New paper: Preimplantation Genetic Testing for Polygenic Disease Risk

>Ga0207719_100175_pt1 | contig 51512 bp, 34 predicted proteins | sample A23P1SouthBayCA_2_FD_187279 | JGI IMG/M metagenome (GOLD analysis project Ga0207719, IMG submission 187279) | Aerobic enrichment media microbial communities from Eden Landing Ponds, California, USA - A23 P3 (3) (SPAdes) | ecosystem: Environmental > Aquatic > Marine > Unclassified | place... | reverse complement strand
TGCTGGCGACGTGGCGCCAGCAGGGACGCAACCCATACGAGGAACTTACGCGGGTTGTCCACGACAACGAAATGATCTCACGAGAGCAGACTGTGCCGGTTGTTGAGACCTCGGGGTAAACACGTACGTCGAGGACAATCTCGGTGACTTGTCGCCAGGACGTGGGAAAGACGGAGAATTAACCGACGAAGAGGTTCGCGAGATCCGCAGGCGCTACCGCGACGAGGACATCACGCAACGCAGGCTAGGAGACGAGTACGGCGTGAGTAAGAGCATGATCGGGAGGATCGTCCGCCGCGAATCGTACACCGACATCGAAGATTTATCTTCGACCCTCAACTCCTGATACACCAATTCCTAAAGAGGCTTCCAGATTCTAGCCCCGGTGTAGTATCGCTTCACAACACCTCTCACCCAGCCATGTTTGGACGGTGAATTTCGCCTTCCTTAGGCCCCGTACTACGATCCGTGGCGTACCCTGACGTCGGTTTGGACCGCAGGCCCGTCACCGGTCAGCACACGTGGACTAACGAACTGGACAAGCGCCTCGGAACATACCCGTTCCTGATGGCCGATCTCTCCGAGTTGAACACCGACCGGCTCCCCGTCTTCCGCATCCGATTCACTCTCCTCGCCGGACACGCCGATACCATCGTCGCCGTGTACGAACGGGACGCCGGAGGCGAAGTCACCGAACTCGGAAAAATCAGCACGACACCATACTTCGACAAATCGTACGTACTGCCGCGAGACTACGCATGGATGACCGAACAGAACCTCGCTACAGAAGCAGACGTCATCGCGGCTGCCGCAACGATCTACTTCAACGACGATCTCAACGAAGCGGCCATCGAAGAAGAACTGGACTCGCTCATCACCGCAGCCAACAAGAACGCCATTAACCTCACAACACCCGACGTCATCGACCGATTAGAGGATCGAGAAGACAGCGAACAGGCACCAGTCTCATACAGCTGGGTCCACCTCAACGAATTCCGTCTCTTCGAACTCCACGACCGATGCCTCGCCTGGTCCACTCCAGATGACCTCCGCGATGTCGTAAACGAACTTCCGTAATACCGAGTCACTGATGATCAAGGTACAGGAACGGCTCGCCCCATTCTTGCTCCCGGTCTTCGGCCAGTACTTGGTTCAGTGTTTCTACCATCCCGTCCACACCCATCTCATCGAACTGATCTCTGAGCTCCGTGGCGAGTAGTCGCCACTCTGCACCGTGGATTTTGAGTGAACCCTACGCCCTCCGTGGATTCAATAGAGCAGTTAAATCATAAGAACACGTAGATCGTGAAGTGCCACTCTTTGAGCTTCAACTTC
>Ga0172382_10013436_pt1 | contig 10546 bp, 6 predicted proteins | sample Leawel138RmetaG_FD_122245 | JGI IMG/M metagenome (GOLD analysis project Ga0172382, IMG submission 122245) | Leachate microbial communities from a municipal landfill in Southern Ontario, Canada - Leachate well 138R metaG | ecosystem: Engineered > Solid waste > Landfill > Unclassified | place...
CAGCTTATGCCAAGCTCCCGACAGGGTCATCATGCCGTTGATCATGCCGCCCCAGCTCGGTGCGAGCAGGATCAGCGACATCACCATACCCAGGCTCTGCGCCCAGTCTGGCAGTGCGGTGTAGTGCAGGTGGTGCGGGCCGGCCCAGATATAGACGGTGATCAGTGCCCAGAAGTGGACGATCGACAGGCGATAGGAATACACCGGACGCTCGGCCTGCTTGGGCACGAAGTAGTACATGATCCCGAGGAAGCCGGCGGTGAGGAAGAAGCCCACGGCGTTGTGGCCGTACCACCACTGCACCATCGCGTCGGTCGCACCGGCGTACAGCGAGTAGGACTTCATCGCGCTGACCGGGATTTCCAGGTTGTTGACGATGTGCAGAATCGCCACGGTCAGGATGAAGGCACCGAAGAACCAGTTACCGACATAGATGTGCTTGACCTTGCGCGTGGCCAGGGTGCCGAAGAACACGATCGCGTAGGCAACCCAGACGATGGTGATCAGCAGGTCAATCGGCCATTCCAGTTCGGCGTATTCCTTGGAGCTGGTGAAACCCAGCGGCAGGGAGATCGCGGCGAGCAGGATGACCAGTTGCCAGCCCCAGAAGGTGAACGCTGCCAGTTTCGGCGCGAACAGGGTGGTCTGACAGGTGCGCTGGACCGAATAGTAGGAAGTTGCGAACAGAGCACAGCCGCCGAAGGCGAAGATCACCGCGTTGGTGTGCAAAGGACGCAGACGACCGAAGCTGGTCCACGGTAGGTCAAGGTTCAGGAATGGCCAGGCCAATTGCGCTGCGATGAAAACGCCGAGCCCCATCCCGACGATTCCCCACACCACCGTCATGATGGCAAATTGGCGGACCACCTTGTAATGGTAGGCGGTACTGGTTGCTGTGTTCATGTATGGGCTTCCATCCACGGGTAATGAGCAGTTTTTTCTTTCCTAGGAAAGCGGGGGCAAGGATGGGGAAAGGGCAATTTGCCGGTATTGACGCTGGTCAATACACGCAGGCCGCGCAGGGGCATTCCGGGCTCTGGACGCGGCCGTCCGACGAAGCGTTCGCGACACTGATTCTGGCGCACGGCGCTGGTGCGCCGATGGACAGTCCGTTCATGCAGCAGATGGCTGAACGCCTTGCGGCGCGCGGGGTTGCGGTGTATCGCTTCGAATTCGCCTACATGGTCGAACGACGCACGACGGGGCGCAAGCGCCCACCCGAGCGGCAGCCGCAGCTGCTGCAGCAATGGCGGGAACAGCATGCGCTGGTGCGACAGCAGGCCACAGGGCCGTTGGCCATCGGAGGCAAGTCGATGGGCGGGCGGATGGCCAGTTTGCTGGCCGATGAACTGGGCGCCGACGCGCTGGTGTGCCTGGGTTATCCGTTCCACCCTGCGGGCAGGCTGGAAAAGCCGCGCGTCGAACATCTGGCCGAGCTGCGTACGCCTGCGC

Since its introduction to clinical practice, preimplantation genetic testing (PGT) has become a standard of care for couples at risk of having children with monogenic disease, and for chromosomal aneuploidy to improve outcomes for patients with infertility. The primary objective of PGT is to reduce the risk of miscarriage and genetic disease and to improve the success of infertility treatment with the delivery of a healthy child. Until recently, the application of PGT to more common but complex polygenic disease was not possible, as the genetic contribution to polygenic disease has been difficult to determine, and the concept of embryo selection across multiple genetic loci has been difficult to comprehend. Several achievements, including the ability to obtain accurate, genome-wide genotypes of the human embryo, and the development of population level biobanks have now made PGT for polygenic disease risk applicable in clinical practice. With the rapid advances in embryonic polygenic risk scoring, diverse considerations beyond technical capability have been introduced.